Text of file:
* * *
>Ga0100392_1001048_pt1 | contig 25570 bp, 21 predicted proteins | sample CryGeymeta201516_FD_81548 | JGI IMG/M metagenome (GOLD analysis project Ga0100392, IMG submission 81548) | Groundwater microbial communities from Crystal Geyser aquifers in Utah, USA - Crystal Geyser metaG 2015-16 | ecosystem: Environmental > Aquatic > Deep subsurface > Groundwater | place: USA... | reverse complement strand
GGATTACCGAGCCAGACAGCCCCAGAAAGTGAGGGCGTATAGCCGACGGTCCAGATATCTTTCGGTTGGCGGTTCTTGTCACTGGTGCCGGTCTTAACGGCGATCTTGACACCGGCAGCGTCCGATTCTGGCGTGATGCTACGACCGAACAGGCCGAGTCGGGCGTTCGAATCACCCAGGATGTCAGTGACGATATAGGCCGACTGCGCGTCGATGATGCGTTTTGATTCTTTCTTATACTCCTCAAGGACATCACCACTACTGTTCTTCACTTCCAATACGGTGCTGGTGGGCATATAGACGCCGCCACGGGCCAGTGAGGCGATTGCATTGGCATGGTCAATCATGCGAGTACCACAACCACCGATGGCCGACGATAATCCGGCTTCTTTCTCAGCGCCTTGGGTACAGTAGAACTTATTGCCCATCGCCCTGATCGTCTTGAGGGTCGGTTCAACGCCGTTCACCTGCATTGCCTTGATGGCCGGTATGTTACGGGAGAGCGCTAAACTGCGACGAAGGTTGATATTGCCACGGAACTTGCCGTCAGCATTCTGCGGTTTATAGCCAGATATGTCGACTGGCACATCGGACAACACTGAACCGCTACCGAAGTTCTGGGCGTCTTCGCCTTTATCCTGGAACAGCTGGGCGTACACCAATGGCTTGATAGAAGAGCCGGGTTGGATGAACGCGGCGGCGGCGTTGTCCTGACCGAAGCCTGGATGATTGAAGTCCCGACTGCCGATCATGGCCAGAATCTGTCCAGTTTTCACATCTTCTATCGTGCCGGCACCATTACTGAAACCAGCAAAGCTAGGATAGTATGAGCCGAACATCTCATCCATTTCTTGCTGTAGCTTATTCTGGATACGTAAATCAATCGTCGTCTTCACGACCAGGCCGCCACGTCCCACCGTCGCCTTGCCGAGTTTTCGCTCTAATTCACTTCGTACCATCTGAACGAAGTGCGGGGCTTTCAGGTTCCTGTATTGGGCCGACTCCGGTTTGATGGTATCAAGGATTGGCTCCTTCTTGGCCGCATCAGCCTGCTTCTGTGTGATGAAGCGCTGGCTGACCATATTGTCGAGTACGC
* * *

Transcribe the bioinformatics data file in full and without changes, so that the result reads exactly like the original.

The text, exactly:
>Ga0100392_1001048_pt1 | contig 25570 bp, 21 predicted proteins | sample CryGeymeta201516_FD_81548 | JGI IMG/M metagenome (GOLD analysis project Ga0100392, IMG submission 81548) | Groundwater microbial communities from Crystal Geyser aquifers in Utah, USA - Crystal Geyser metaG 2015-16 | ecosystem: Environmental > Aquatic > Deep subsurface > Groundwater | place: USA... | reverse complement strand
GGATTACCGAGCCAGACAGCCCCAGAAAGTGAGGGCGTATAGCCGACGGTCCAGATATCTTTCGGTTGGCGGTTCTTGTCACTGGTGCCGGTCTTAACGGCGATCTTGACACCGGCAGCGTCCGATTCTGGCGTGATGCTACGACCGAACAGGCCGAGTCGGGCGTTCGAATCACCCAGGATGTCAGTGACGATATAGGCCGACTGCGCGTCGATGATGCGTTTTGATTCTTTCTTATACTCCTCAAGGACATCACCACTACTGTTCTTCACTTCCAATACGGTGCTGGTGGGCATATAGACGCCGCCACGGGCCAGTGAGGCGATTGCATTGGCATGGTCAATCATGCGAGTACCACAACCACCGATGGCCGACGATAATCCGGCTTCTTTCTCAGCGCCTTGGGTACAGTAGAACTTATTGCCCATCGCCCTGATCGTCTTGAGGGTCGGTTCAACGCCGTTCACCTGCATTGCCTTGATGGCCGGTATGTTACGGGAGAGCGCTAAACTGCGACGAAGGTTGATATTGCCACGGAACTTGCCGTCAGCATTCTGCGGTTTATAGCCAGATATGTCGACTGGCACATCGGACAACACTGAACCGCTACCGAAGTTCTGGGCGTCTTCGCCTTTATCCTGGAACAGCTGGGCGTACACCAATGGCTTGATAGAAGAGCCGGGTTGGATGAACGCGGCGGCGGCGTTGTCCTGACCGAAGCCTGGATGATTGAAGTCCCGACTGCCGATCATGGCCAGAATCTGTCCAGTTTTCACATCTTCTATCGTGCCGGCACCATTACTGAAACCAGCAAAGCTAGGATAGTATGAGCCGAACATCTCATCCATTTCTTGCTGTAGCTTATTCTGGATACGTAAATCAATCGTCGTCTTCACGACCAGGCCGCCACGTCCCACCGTCGCCTTGCCGAGTTTTCGCTCTAATTCACTTCGTACCATCTGAACGAAGTGCGGGGCTTTCAGGTTCCTGTATTGGGCCGACTCCGGTTTGATGGTATCAAGGATTGGCTCCTTCTTGGCCGCATCAGCCTGCTTCTGTGTGATGAAGCGCTGGCTGACCATATTGTCGAGTACGC